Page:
Classroom students
Featured Commentary

We’ll Miss You, Michael Gove

by Chester E. Finn Jr.via National Review Online
Tuesday, July 22, 2014

Recent revelations suggest that David Cameron’s unexpected move to replace reform-minded education minister Michael Gove (who’s been popular with British conservatives) with Ms. Nicky Morgan might have been triggered by more than crass pre-election maneuvering to placate teachers and women.

Blogs

Whither the NEA?

by Chester E. Finn Jr.via Education Next
Friday, July 11, 2014

I’ve never been to the annual conference of the National Education Association and I’ve never regretted it, but it would have been fun to be a fly on the chandelier at last week’s shindig in Denver.

Pages

The Best Teachers in the World: Why We Don’t Have Them and How We Could by Hoove

In The Best Teachers in the World: Why We Don’t Have Them and How We Could, Education Expert John Chubb Proposes Raising Student Achievement by Raising Teacher Quality

Wednesday, October 24, 2012
Stanford

Hoover Institution Press released The Best Teachers in the World: Why We Don’t Have Them and How We Could in which author John E. Chubb outlines a three-pronged strategy for raising teacher quality that is very different from the approach this country has historically followed. Chubb argues that, to develop the highest-achieving students in the world, the United States must attract, develop, and retain substantially stronger teachers, particularly if it wants to equal or surpass the achievement of top-performing nations in the world. The best achievement in the world requires the best teachers in the world—which US education policy has not been delivering.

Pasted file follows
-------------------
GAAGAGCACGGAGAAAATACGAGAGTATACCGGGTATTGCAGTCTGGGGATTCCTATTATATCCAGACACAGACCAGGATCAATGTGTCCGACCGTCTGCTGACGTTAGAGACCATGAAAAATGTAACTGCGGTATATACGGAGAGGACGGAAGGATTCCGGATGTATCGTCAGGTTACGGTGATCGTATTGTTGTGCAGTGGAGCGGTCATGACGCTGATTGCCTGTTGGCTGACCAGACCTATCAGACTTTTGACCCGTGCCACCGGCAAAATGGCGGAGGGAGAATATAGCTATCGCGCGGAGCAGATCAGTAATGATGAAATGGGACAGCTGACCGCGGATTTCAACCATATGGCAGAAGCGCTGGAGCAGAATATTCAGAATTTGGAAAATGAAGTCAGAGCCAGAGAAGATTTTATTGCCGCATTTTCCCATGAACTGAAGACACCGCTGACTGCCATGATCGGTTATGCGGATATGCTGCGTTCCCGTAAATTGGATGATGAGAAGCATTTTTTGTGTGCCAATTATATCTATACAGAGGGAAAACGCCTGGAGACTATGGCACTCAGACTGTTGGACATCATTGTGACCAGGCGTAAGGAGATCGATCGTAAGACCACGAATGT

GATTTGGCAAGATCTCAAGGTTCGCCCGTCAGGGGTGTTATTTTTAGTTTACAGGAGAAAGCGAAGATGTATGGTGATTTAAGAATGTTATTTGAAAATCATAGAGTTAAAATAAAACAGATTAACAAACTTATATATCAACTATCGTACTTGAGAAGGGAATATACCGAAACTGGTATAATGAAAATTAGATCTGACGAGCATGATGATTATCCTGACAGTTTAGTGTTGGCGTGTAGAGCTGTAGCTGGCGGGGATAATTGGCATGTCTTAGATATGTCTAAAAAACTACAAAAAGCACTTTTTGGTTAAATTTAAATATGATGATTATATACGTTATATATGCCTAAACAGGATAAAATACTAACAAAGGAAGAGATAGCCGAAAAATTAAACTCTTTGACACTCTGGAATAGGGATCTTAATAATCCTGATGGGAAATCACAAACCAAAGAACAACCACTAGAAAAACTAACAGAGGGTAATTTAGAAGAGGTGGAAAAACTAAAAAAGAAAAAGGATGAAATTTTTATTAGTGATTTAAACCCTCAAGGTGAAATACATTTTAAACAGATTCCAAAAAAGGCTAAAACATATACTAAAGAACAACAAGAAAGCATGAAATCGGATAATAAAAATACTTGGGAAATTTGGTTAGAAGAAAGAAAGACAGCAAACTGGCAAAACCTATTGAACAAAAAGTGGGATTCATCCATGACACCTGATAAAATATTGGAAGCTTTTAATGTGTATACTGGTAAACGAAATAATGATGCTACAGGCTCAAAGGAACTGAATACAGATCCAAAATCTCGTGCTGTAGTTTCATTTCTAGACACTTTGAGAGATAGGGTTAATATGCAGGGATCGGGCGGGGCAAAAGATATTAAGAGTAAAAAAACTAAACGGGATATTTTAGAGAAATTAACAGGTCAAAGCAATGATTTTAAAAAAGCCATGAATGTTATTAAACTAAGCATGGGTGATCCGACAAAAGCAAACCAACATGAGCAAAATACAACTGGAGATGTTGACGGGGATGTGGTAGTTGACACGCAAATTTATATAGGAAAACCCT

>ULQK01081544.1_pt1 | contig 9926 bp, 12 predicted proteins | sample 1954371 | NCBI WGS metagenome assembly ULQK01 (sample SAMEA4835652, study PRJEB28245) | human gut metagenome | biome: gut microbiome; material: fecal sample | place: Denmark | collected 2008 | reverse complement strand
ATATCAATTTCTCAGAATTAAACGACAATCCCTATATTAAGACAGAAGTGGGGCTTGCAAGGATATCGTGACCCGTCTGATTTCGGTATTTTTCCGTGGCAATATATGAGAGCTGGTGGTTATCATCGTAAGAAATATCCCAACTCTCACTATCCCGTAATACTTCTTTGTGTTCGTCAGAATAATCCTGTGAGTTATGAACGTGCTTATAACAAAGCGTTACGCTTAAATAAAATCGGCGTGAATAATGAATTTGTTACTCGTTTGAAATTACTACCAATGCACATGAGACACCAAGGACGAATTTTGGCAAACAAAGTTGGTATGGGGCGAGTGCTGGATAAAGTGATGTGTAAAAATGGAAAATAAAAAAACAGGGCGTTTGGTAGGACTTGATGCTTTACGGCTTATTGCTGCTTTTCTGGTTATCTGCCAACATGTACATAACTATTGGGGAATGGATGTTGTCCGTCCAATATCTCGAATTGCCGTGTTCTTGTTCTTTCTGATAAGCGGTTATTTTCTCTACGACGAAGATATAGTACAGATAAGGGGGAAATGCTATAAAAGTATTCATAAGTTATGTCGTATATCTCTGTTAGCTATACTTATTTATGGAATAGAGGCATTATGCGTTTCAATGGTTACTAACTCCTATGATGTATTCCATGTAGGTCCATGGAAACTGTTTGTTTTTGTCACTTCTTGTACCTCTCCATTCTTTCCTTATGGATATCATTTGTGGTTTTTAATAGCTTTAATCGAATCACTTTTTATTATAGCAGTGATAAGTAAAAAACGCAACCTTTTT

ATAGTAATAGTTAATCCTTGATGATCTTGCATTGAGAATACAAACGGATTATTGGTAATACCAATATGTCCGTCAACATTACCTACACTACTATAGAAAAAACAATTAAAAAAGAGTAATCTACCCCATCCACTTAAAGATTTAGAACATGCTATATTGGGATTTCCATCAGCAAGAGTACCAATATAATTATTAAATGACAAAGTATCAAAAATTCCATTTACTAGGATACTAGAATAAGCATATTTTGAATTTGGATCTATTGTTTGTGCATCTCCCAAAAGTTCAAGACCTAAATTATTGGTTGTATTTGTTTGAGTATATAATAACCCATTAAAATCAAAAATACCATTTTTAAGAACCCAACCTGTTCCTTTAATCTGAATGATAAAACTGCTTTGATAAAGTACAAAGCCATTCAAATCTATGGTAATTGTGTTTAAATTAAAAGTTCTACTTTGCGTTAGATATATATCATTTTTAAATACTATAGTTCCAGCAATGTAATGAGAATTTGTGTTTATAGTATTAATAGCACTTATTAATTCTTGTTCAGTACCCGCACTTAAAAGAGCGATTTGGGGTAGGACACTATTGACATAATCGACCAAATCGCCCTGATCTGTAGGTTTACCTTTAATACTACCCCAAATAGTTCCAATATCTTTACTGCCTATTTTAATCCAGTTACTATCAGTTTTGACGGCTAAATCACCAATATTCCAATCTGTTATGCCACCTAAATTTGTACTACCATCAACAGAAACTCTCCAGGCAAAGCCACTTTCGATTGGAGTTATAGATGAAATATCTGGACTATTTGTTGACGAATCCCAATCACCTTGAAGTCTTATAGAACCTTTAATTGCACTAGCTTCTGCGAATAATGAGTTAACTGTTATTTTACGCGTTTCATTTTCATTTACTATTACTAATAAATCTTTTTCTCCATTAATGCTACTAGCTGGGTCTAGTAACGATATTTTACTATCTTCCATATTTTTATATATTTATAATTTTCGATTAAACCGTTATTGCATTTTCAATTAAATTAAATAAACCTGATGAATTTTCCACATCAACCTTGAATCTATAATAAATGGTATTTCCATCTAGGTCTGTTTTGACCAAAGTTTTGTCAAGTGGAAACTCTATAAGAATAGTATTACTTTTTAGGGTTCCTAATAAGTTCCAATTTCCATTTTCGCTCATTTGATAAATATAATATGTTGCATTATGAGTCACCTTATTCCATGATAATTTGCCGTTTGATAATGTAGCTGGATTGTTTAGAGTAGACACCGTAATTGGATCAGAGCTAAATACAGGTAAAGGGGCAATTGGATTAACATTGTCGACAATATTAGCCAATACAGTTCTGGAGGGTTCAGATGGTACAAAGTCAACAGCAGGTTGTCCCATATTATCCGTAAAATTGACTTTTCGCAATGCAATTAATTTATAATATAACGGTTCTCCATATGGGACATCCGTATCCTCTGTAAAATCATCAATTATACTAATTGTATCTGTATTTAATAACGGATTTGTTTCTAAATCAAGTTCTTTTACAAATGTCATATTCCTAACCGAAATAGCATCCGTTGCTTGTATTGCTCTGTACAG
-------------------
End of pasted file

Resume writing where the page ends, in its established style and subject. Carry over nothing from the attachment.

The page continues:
Press Releases
Chicago Teachers’ Union  members march through Chicago during their 2012 strike.

Moe talks about the future of teachers’ unions

Friday, October 12, 2012

Terry Moe, senior fellow at the Hoover Institution and a member of the Institution's Koret Task Force on K–12 education, debates with Joe Williams, executive director of Democrats for Education Reform, on the future of American teacher unions in “After Chicago: the Future of Teacher Unions.” This event will be moderated by Michael Petrilli, research fellow at the Hoover Institution and executive vice president at the Thomas B. Fordham Foundation.

News
The Best Teachers in the World: Why We Don’t Have Them and How We Could by Hoove

Hoover Press to release John Chubb’s book on how to get the best teachers

Thursday, September 27, 2012

John Chubb, a distinguished visiting fellow at the Hoover Institution, a member of Hoover’s Koret Task Force on K–12 Education, and interim CEO of Education Sector, has written The Best Teachers in the World: Why We Don’t Have Them and How We Could, which will be released on October 10, 2012. In the book, Chubb argues that student achievement in the United States could rise to levels comparable to the best nations in the world if we could improve teacher quality.

News
Exam Schools: Inside America's Most Selective Public High Schools

Kirkus reviews Hoover fellow Chester E. Finn and Jessica Hockett’s upcoming book Exam Schools

Monday, September 17, 2012

Chester E. Finn Jr., a senior fellow at the Hoover Institution and chairman of Hoover’s Koret Task Force on K–12 Education, and coauthor Jessica A. Hockett, an education consultant specializing in differentiated instruction, curriculum design, and lesson study, collaborated to produce Exam Schools: Inside America’s Most Selective Public High Schools, which is due out in October 2012. In the book the authors examine how academically selective public high schools work and what is their important role in teaching the country’s brightest students. Exam Schools is a Koret Task Force on K–12 Education study.

News
Exam Schools: Inside America's Most Selective Public High Schools

Webcast examines options for high-performing students

Monday, August 20, 2012